Post-pollination reproductive isolation between diurnally and nocturnally flowering daylilies, Hemerocallis fulva and Hemerocallis citrina

Akiko A. Yasumoto, Tetsukazu Yahara

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12 Citations (Scopus)

Abstract

To examine whether floral and post-pollination isolation develops independently or not, we conducted a crossing experiment between Hemerocallis fulva and Hemerocallis citrina that shows large floral divergence adapted for diurnal and nocturnal pollinators that have been believed to be fully cross-fertile. Flowers of the two species from sympatric populations were hand-pollinated with conspecific pollen from the same population (control), interspecific pollen from the same area (sympatric cross), and interspecific pollen from the different area (allopatric cross). After capsule dehiscence, the fruit set, seed set per fruit and seed set per flower were determined among three cross categories. The seed sets per flower were 32 and 77% lower in sympatric and allopatric crosses than in the control when H. fulva was the pollen recipient. There was no difference in three reproductive measures among the cross categories when H. citrina was the pollen recipient. This finding indicates that post-pollination isolation does exist between H. fulva and H. citrina, although it is partial, asymmetric, and weakened in sympatry. Our result suggests that floral and post-pollination isolation may develop independently, and reinforcement may not be a general phenomenon in plants.

Original languageEnglish
Pages (from-to)617-623
Number of pages7
JournalJournal of Plant Research
Volume119
Issue number6
DOIs
Publication statusPublished - Nov 1 2006

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Hemerocallis fulva
Hemerocallis
reproductive isolation
pollination
flowering
pollen
seed set
flowers
sympatry
fruit set
dehiscence
pollinators
hands

All Science Journal Classification (ASJC) codes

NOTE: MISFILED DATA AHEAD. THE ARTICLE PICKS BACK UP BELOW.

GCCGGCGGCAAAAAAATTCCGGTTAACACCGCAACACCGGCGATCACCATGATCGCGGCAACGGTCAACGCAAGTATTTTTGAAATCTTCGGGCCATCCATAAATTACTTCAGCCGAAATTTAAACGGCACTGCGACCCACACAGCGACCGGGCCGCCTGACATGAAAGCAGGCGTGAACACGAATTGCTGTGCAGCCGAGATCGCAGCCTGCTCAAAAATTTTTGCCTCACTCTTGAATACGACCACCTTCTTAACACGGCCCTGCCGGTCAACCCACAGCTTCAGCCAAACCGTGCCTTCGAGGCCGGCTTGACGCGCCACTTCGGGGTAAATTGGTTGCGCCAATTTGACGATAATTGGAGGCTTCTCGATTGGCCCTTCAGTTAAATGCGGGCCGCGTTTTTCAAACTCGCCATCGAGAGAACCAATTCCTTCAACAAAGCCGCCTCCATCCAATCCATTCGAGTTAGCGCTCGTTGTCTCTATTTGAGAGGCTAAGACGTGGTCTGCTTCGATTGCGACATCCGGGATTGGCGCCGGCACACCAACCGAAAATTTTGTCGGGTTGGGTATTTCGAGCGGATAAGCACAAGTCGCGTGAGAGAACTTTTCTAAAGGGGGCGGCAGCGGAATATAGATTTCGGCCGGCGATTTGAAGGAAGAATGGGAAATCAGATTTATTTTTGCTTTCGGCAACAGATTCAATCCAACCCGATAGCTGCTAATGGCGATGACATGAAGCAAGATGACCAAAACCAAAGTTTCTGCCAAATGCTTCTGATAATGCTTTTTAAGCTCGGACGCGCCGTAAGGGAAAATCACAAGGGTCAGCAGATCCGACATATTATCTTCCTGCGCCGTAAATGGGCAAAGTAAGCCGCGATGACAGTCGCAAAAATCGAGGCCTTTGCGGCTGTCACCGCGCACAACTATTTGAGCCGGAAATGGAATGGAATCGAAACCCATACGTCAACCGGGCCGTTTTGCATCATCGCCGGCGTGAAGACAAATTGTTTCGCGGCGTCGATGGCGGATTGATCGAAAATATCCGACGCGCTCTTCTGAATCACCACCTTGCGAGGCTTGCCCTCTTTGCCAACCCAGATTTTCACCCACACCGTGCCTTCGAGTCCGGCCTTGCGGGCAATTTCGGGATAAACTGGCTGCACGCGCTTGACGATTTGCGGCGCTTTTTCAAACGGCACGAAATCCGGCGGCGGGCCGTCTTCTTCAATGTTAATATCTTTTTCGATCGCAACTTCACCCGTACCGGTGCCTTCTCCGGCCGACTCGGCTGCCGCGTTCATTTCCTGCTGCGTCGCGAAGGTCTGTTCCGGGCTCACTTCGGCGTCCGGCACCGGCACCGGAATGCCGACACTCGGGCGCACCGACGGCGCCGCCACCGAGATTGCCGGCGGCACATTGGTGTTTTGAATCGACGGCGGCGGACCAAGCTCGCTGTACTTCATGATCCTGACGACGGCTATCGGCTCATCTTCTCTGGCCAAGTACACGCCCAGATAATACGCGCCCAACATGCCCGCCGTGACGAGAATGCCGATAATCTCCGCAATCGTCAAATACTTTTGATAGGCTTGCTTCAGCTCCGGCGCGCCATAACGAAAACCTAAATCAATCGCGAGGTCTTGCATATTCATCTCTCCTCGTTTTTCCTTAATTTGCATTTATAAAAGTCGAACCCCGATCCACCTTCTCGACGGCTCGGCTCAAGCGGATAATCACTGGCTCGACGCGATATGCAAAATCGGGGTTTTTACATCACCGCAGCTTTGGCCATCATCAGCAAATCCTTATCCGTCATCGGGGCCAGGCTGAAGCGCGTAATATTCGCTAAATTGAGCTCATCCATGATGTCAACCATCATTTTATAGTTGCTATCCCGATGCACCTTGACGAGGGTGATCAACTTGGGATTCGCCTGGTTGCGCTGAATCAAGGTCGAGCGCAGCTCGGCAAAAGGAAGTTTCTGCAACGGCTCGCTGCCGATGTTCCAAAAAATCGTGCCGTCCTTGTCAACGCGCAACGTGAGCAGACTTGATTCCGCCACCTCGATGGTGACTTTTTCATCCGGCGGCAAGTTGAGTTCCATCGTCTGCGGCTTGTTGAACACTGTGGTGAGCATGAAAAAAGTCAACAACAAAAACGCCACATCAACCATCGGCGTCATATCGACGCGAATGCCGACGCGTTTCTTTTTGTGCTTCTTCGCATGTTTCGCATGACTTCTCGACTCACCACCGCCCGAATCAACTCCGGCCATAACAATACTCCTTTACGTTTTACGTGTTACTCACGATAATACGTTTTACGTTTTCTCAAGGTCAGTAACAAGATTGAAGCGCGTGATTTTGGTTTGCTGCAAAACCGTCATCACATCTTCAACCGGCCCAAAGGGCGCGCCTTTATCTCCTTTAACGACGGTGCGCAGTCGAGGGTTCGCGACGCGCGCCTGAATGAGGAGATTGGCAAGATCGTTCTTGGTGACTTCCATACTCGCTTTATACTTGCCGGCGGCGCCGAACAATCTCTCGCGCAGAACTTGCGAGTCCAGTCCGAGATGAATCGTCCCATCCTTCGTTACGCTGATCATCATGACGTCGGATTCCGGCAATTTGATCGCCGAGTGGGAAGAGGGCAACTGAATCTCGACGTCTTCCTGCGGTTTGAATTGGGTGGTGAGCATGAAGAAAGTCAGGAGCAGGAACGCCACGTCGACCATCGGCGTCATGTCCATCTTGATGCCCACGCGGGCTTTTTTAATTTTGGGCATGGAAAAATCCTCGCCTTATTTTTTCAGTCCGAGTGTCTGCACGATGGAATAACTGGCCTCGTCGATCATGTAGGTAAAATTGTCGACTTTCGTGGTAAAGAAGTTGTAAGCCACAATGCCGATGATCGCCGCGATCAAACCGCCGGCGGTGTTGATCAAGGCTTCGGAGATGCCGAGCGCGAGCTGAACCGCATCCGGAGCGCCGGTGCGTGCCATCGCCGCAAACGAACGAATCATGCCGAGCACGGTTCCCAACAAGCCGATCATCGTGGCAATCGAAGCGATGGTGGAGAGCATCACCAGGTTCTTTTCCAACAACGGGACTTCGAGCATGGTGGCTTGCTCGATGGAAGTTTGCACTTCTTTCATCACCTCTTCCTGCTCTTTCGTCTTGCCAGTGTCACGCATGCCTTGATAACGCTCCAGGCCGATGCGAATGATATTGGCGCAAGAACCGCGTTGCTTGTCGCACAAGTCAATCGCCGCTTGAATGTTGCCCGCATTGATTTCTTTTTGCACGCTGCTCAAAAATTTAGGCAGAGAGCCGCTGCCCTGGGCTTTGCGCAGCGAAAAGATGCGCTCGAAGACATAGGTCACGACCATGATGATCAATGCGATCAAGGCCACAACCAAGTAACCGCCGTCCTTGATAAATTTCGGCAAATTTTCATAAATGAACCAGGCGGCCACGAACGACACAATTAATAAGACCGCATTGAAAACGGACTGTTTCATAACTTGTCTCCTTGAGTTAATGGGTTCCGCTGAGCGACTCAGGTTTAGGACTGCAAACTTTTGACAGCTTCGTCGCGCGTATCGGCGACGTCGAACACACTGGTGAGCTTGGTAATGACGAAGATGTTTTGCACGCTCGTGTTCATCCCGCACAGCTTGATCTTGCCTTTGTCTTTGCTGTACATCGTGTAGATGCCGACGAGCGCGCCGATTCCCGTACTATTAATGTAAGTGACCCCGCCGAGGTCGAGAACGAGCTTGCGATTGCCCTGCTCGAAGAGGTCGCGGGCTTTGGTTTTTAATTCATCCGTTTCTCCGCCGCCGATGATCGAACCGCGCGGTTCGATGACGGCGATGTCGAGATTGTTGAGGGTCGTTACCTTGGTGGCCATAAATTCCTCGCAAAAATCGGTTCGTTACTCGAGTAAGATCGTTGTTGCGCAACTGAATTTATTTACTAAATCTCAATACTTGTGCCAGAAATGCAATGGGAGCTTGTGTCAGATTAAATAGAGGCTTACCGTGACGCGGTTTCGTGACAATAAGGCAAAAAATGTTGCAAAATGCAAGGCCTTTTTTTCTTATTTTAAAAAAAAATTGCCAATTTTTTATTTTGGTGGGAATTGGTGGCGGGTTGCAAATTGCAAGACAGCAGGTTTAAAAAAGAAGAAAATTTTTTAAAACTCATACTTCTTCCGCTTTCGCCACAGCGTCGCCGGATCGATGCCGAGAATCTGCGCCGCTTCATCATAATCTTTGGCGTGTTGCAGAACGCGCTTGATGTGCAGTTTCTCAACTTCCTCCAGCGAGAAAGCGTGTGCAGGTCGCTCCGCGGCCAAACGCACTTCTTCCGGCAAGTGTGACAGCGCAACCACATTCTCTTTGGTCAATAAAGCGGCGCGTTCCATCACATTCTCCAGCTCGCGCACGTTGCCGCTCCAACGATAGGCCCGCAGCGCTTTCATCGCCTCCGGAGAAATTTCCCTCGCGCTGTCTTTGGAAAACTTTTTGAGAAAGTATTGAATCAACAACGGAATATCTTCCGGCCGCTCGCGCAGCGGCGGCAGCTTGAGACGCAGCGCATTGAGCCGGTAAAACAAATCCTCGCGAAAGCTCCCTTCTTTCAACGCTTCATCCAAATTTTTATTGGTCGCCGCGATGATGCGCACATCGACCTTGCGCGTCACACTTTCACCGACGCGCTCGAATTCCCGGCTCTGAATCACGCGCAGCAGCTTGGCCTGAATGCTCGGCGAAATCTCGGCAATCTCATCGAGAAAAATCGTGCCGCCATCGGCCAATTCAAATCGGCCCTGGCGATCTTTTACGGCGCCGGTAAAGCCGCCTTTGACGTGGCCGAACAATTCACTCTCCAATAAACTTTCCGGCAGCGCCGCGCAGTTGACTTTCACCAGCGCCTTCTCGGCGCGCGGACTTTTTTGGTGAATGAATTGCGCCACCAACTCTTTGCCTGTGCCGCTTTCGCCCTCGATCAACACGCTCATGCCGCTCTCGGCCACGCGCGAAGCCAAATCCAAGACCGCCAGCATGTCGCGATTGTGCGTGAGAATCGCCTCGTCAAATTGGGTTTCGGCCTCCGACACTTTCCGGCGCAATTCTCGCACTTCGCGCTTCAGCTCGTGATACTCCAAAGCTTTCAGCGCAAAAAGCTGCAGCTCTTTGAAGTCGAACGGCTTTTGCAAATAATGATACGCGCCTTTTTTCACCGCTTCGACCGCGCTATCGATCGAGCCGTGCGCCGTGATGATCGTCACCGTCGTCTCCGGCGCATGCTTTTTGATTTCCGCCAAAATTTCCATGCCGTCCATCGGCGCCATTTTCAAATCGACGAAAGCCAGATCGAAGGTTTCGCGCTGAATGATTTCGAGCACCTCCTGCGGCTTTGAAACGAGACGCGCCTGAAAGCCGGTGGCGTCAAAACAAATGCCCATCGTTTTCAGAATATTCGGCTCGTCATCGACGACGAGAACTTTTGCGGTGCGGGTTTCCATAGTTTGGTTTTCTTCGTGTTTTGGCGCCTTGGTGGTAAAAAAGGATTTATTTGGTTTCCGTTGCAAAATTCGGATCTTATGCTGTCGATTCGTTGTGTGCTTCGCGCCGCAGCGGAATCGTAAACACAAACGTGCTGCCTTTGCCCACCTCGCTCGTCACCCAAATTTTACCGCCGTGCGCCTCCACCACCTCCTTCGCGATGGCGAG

• Plant Science

Cite this

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title = "Post-pollination reproductive isolation between diurnally and nocturnally flowering daylilies, Hemerocallis fulva and Hemerocallis citrina",
abstract = "To examine whether floral and post-pollination isolation develops independently or not, we conducted a crossing experiment between Hemerocallis fulva and Hemerocallis citrina that shows large floral divergence adapted for diurnal and nocturnal pollinators that have been believed to be fully cross-fertile. Flowers of the two species from sympatric populations were hand-pollinated with conspecific pollen from the same population (control), interspecific pollen from the same area (sympatric cross), and interspecific pollen from the different area (allopatric cross). After capsule dehiscence, the fruit set, seed set per fruit and seed set per flower were determined among three cross categories. The seed sets per flower were 32 and 77{\%} lower in sympatric and allopatric crosses than in the control when H. fulva was the pollen recipient. There was no difference in three reproductive measures among the cross categories when H. citrina was the pollen recipient. This finding indicates that post-pollination isolation does exist between H. fulva and H. citrina, although it is partial, asymmetric, and weakened in sympatry. Our result suggests that floral and post-pollination isolation may develop independently, and reinforcement may not be a general phenomenon in plants.",
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AB - To examine whether floral and post-pollination isolation develops independently or not, we conducted a crossing experiment between Hemerocallis fulva and Hemerocallis citrina that shows large floral divergence adapted for diurnal and nocturnal pollinators that have been believed to be fully cross-fertile. Flowers of the two species from sympatric populations were hand-pollinated with conspecific pollen from the same population (control), interspecific pollen from the same area (sympatric cross), and interspecific pollen from the different area (allopatric cross). After capsule dehiscence, the fruit set, seed set per fruit and seed set per flower were determined among three cross categories. The seed sets per flower were 32 and 77% lower in sympatric and allopatric crosses than in the control when H. fulva was the pollen recipient. There was no difference in three reproductive measures among the cross categories when H. citrina was the pollen recipient. This finding indicates that post-pollination isolation does exist between H. fulva and H. citrina, although it is partial, asymmetric, and weakened in sympatry. Our result suggests that floral and post-pollination isolation may develop independently, and reinforcement may not be a general phenomenon in plants.

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